“For the gospel proclaims that God is with us now, actively fighting the forces which would make man captive. And it is the task of theology and the Church to know where God is at work so that we can join him in this fight against evil.” – James Cone, Black Theology and Black Power
“There were other faces, and I remember them also—in church, office, library, or school, or newspaper office. Tired faces, often, and of a slow charm, and gentle, with voice soft-spoken and of profound hesitation, or sometimes urbane and witty. These were the faces you saw of men who feared the ‘outbreak of violence,’ who wrote editorials suggesting things must change slowly, who read poetry or wrote it, who said, ‘You can’t turn the South upside down overnight,’ who said, ‘Whatever is done for the Negro—and things should be done—must be done under the system of segregation we have lived under all of our lives.’ These faces belonged to men loyal to their ‘white mothers’ and loyal in a secret, deep-rooted way, to their dark ones also, loyal above all else to the conscience their mothers gave them, men who clung to their white culture as a cripple clings to his crutches; whose passion and memories had been deeply repressed, and who had put up signs long ago in their unconscious and had forbidden themselves ever to trespass them. Tired liberals.” –Lillian Smith, Killers of the Dream
While there is undoubtedly a great deal to be said about the utter, deplorable, abhorrent injustice of the acquittal of George Zimmerman for the murder of Trayvon Martin, I still find myself short of words.[i] In terms of my own, still very inchoate, thoughts, I’m finding myself still stuck in quite an emotional place. In short, I’m tired y’all. Angry tired. Angry tired at so many of my fellow white folks and especially white feminists for not saying, and doing, more;[ii] angry tired at so many in the LGBTQ community who don’t even see the ways in which we’re perpetuating race and class oppression in the name of our own ‘equality’ (see, for instance, Amaryah’s and Katie’s posts for more great insight on this); angry tired at myself for all the reasons I’m angry at others and then some; and, perhaps most of all, angry tired at the order of things in theological studies. I’m angry at the ways so much of theology has not only failed to challenge the systems and structures of oppression and injustice and failed to preach/teach/embody “the Good News” (cf. Isaiah 61, Luke 4:18-20), but has reified and supported—wittingly and unwittingly, through its words and its silences, and, dare I say it, so often in the name of “orthodoxy”—the oppressive and unjust order of things.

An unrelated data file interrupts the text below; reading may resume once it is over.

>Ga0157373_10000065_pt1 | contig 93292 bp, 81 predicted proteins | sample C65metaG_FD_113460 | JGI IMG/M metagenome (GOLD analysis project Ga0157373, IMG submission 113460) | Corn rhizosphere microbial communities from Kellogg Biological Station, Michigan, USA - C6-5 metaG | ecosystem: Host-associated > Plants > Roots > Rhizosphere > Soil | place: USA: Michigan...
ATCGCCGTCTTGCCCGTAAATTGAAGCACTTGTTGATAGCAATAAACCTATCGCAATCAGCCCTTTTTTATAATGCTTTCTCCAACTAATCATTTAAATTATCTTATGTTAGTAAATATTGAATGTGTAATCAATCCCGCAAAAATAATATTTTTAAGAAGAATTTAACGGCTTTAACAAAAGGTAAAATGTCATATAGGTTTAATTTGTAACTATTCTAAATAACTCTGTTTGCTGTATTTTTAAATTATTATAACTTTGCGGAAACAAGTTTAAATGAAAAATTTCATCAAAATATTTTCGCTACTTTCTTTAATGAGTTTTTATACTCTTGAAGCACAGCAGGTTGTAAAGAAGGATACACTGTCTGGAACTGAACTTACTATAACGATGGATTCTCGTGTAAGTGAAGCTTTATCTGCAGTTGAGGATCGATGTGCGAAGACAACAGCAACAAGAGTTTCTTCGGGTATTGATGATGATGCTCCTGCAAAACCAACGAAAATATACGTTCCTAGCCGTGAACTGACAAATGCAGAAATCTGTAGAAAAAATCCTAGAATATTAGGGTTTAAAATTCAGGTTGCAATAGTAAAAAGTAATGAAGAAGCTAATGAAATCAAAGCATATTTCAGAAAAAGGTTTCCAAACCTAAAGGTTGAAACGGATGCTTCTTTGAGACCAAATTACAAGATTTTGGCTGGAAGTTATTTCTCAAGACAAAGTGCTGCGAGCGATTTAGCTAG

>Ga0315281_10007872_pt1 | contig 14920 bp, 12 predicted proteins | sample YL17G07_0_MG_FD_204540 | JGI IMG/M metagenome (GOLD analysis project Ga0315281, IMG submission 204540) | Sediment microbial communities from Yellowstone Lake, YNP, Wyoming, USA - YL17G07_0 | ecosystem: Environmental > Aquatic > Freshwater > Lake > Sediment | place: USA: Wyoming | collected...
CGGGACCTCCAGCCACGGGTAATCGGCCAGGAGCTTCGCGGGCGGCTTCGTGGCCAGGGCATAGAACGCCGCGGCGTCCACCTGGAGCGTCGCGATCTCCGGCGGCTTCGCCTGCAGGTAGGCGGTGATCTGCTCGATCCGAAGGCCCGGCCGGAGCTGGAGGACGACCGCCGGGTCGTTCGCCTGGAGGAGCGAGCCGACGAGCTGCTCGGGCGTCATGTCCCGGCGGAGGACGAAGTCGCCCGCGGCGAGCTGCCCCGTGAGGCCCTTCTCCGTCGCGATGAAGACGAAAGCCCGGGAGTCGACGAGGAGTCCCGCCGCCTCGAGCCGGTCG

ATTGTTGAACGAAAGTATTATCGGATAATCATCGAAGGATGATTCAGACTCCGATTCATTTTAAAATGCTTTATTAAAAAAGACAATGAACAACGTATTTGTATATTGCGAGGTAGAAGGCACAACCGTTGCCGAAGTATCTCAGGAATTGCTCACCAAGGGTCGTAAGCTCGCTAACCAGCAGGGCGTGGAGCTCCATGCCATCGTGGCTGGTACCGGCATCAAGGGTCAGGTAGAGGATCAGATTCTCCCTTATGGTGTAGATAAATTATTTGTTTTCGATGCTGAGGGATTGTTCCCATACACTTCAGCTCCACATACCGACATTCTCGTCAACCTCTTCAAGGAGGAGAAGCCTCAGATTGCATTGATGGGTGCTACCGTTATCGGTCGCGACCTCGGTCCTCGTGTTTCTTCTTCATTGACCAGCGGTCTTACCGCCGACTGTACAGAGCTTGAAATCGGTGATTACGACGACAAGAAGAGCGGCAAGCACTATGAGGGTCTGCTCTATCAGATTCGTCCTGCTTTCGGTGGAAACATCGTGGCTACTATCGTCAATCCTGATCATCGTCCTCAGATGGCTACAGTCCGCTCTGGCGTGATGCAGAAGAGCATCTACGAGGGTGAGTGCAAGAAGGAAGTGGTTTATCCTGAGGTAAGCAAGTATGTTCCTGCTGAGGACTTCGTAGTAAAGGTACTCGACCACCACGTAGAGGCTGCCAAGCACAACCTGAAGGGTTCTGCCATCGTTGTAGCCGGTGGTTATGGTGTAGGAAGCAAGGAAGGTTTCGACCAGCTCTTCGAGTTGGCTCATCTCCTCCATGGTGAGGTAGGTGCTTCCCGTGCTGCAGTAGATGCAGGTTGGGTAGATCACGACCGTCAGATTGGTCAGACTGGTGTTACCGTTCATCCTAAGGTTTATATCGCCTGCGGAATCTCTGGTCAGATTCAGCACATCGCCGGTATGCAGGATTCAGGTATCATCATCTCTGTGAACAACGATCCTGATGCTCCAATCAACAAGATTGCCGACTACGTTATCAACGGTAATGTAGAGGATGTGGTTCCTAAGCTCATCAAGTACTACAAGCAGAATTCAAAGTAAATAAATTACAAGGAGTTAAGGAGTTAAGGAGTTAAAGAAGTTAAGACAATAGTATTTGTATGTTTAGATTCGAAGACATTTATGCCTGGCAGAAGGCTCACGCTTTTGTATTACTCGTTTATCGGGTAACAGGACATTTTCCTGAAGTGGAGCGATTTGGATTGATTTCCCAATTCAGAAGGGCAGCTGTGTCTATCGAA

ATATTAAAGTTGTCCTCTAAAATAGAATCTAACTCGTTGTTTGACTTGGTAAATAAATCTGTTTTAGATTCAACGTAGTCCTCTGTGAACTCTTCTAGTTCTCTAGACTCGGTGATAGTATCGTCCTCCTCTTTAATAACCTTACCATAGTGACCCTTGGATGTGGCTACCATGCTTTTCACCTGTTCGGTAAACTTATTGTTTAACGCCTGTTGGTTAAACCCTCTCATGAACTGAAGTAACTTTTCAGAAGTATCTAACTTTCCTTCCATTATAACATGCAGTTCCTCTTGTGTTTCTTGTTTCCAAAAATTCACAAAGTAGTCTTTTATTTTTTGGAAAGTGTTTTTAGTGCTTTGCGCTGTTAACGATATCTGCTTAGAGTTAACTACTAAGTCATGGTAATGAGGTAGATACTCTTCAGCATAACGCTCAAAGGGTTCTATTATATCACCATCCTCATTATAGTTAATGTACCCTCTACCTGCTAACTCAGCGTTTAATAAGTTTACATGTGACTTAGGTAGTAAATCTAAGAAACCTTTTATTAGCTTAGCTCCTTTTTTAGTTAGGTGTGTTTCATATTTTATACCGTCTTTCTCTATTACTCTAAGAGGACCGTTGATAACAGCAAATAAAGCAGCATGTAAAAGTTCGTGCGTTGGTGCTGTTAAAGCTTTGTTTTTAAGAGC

In A Theology of Liberation, Gustavo Gutierrez writes that the “denunciation of injustice implies the rejection of the use of Christianity to legitimize the established order” (69). I agree entirely, but I have to admit, I haven’t seen this happen much in my readings and studies. I have some—I mean, I’ve been incredibly lucky to study with Willie Jennings and J. Kameron Carter, with Mary McClintock Fulkerson and Amy Laura Hall, and now with Ellen Armour (as well as Stacey Floyd-Thomas and Melissa Snarr), all of whom I think very much embody this type of work. However, while I perceive that Jennings’ and Carter’s scholarship, especially, is being received a bit differently by many in what I would call “the theological mainstream,”[iii] so much of this “type” of work gets relegated to the margins, as “black theology” or “feminist theology” or “queer theology” or “social (read: not theological) ethics.” Implied if not stated in such modifiers is that these subfields aren’t theology proper: not the theology that is “the queen of the sciences,”[iv] not systematic theology, not orthodox theology, and thus not as valid or important.
How exactly has much of theology functioned to affirm, rather than reject and refute, the established order? This is beyond the scope of this meager blog post, but here are a few thoughts: